The U.S. is well on its way to becoming a net exporter of natural gas for the first time in decades after breaking an annual record for oil production, according to the latest government data.
The U.S. Energy Information Administration (EIA) expects the U.S. to become a net natural gas exporter once they’ve compiled all the data for 2017. The U.S. is sending more gas to Mexico via pipeline and shipping more liquefied natural gas (LNG) overseas.
It’s good news for President Donald Trump’s administration, which has been promoting an “energy dominance” agenda for the past year, but the implications could be farther reaching. Unleashing U.S. energy exports has the potential to upset long-standing geopolitical and economic arrangements across the world.
EIA expects the U.S. to have the third largest gas liquefaction capacity in the world by the end of 2019, behind Qatar and Australia, assuming all such projects underway are finished on time. EIA also expects a doubling of gas pipeline capacity to Mexico, furthering pushing up exports.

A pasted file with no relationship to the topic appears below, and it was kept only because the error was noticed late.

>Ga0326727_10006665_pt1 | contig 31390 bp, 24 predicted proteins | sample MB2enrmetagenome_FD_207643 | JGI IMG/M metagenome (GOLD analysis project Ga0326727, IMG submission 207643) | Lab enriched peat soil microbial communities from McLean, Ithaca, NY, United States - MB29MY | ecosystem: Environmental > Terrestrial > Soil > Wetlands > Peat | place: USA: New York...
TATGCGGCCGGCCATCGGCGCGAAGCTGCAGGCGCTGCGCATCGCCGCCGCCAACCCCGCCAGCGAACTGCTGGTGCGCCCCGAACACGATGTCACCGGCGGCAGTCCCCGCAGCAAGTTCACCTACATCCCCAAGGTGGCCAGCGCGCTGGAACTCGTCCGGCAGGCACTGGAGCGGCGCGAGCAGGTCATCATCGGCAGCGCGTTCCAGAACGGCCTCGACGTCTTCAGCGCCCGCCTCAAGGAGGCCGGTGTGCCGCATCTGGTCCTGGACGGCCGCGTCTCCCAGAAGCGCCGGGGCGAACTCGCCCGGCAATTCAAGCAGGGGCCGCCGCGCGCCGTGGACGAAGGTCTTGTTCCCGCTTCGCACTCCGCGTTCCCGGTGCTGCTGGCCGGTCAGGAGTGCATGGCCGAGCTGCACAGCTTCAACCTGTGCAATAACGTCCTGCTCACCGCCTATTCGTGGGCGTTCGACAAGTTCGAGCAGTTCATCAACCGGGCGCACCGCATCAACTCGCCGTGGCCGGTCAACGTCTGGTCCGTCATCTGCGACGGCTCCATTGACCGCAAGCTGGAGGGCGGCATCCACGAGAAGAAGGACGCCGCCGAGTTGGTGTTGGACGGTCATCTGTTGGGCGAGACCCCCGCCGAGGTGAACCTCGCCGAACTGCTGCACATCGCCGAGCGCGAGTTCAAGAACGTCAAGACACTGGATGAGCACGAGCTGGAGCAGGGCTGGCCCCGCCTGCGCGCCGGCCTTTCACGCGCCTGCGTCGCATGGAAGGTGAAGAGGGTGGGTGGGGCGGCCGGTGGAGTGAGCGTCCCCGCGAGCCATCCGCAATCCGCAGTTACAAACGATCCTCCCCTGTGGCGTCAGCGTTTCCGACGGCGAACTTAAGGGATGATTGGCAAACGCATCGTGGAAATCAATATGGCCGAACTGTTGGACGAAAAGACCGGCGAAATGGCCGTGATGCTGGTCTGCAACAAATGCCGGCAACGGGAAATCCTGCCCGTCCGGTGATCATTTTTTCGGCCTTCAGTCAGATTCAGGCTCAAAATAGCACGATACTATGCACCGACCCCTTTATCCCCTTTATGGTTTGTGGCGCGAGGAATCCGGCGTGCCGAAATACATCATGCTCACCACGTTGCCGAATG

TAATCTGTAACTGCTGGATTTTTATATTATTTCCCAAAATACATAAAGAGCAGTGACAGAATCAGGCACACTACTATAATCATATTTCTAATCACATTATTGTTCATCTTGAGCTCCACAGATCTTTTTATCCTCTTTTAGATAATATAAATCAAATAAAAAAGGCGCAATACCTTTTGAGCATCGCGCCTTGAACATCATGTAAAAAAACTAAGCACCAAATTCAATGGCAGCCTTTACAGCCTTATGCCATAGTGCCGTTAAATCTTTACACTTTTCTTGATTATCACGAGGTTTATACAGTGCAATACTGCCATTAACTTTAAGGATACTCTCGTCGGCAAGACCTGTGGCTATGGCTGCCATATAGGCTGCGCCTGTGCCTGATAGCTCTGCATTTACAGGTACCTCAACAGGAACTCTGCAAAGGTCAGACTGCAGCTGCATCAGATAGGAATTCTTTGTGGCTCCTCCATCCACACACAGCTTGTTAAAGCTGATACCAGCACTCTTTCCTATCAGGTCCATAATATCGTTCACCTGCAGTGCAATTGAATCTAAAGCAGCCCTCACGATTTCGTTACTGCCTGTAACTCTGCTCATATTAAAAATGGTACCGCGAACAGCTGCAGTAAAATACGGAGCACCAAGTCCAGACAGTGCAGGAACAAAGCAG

That news came about after the EIA released its short-term U.S. energy outlook this January. In that report, the statistics agency projected U.S. crude oil production to average 9.3 million barrels per day in 2017.
Production is projected to further increase through the next year, averaging 10.3 million barrels per day and breaking the record set in 1970 of 9.6 million barrels per day. Production could average 10.8 million barrels per day in 2019, rivaling Russia.
Russia and Saudi Arabia agreed in November to extend oil production cuts until the end of 2018 to keep prices up after the collapse in summer 2014. Though with crude now hovering around $70 a barrel, some are predicting that agreement could fall apart.
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